Pettis says spring semester will mirror the fall semester


Nefsa'Hyatt Brown, Editor-in-Chief

With the first half of the semester coming to an end, some students are anxiously awaiting the spring semester plans to be released. Even though the university has not released much information regarding the spring, there are some students who are anticipating that the spring semester will bring a sense of normalcy back to Alabama State University. However, according to the recently named Provost and Vice President of Academic Affairs Carl Pettis, Ph.D., the spring will mirror the university’s fall academic model, in terms of academics.

“I’m not confident in ASU’s ability to provide a safe and healthy environment for us however, because I’m graduating I will be back on campus,” said Student Government Association Attorney General Trentqual Rhone responding to Pettis’s statement that the spring will mirror the fall.

As the university’s chief academic officer, Pettis is responsible for eight colleges and the graduate school. Despite being interim before being officially named, Pettis is “humbled to have been named the provost” and takes his position on “with a great deal of respect and reverence.” During a global pandemic, Pettis is dedicated to keeping the sacredness of our academic programmatic offerings and looking to new horizons that could expand and extend the university’s footprint.

“We are certainly looking at extending what we are doing in an online environment, looking to take academic programs to distance education and be able to offer them online,” Pettis said, explaining his plans for the academic year. “The Office of Online and Distance Education program is going to be critical in doing that. We recently brought on Patrice Jones Ph.D. at the start of the semester, and the efforts being made there will be important in taking the university forward.”

Following the university President Quinton T. Ross, Ed.D., in his initiative to lead the university 150 years forward, Pettis explained that the plan to expand the university’s online presence was not merely a response to COVID-19. The university adjusted to the spring’s swift transition to an online environment. Noting the shift as “situational,” Pettis explained that he was clear with the academic leadership that “what we did in the summer was not to be done in the spring.”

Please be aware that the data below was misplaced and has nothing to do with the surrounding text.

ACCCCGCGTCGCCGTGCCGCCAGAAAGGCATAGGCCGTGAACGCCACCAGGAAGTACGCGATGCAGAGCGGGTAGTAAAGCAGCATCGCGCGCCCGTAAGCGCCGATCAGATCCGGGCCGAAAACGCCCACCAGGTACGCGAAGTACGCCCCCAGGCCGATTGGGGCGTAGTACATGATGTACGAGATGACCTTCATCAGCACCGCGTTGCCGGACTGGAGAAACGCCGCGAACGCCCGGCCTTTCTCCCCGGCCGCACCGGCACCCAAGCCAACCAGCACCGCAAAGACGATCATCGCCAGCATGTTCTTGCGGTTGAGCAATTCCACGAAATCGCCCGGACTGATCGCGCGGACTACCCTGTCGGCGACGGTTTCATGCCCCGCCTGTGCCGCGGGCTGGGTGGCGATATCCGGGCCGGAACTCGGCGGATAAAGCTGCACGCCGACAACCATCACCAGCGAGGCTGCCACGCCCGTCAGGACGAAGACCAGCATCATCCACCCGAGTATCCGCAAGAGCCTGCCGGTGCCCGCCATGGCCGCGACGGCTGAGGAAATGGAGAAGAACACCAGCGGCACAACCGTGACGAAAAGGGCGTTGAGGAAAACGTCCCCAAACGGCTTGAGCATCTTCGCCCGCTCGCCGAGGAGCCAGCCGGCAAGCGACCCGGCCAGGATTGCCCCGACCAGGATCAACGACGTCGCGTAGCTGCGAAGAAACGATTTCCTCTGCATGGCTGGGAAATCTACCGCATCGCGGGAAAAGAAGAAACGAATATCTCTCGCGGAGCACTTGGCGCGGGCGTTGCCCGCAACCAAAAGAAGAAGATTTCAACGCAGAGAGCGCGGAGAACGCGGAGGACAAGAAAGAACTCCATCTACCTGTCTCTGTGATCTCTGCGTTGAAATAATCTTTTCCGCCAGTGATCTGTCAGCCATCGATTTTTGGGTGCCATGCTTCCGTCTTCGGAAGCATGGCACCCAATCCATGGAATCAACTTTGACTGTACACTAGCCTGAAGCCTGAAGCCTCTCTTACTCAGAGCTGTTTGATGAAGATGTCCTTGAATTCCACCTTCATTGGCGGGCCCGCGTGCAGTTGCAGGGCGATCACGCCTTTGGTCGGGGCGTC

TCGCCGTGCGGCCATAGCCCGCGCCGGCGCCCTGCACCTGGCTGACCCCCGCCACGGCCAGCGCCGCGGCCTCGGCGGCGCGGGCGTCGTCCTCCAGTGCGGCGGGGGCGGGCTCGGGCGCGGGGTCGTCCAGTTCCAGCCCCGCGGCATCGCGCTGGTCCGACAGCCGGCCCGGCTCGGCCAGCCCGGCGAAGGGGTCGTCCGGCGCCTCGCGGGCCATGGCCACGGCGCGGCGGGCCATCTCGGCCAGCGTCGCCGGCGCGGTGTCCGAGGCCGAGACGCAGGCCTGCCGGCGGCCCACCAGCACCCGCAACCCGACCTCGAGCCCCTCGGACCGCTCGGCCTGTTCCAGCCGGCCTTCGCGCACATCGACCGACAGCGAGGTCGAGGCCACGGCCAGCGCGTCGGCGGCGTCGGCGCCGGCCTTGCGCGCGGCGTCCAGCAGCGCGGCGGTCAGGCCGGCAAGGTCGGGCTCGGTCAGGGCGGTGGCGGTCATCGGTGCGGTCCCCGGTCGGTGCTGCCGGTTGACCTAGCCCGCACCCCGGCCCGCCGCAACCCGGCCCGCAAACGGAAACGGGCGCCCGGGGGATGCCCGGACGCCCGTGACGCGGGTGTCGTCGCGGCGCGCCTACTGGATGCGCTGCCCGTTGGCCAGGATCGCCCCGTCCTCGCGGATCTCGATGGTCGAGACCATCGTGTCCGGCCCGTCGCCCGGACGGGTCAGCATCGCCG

“We needed more robust offerings from an online course selection over the summer, and I think the faculty and staff rose to the occasion as it relates to the summer,” said Pettis, commending the faculty and staff on their flexibility during these uncertain times. “It has been a great carry over into the fall. Students will be able to select online/hybrid as well as face-to-face classes in the spring.”

Pettis explained that it is “incumbent upon department chairs if more in-person classes will be offered in the spring.” Understanding that some courses such as practicums and laws require a face-to-face environment, Pettis believes that the department chairs will make decisions based on the students’ best interests. He also noted that as the university received an unprecedented number of first-year students enrolling somewhere between 1300 and 1600, it is almost impossible to offer all classes virtually.

“As an off-campus student I have accepted that online classes are apart of my college experience now,” said Shalyn Brown, a senior biology major. “Of course, I do not want to sit in a classroom with people who may possibly be infected but I can say I will miss the in-person learning environment.”

Unlike previous years, instead of staying on campus and taking finals the first week of December, the university decided that students would be moving to a fully online environment after Thanksgiving break. Despite much speculation from students on social media about the semester ending early, Pettis explained that the university will virtually administer all finals.

“This has been my most stressful semester,” said junior forensic biology major Kaunda Wooten Jr. “Online has been a good alternative, but it is not what I would prefer to do when compared to in-person classes. It is much harder to contact professors and obtaining information from class is tougher as well,” he continued expressing his frustration with the online platform of his classes. “If my scholarship allowed it, I would take a gap semester until COVID got more under control. I hope we return to in-person classes soon, mostly before I graduate.”

In terms of the protocol for students, faculty, and staff returning for the spring semester, Pettis said it will look “strikingly similar” to the fall, including the use of mini semesters and required COVID-19 testing before returning to campus. As the spring semester plans are still under construction and discussion, Pettis could not give more information. Yet, he ensured that the university would be making better use of the resources we already have.

“I do not like the online platform because some of my classes are too difficult to take online and we do not have enough resources on campus,” said junior biology major Ashlee Mitchell mirroring Wooten’s frustration. “I would really enjoy it if some of my classes had hybrid [options]. Such as maybe Monday we have in-person classes and Wednesday and Friday we had [class] online. This would be so much better for those people who are taking difficult classes that need to be taught in person such as chemistry and physics, which I am taking that now,” she continued explaining that classes continuing as they are now in the spring will be “very difficult” for her.

“I’m not confident in ASU’s ability to provide a safe and healthy environment for us however, because I’m graduating I will be back on campus,” said Student Government Association Attorney General Trentqual Rhone responding to Pettis’s statement that the spring will mirror the fall.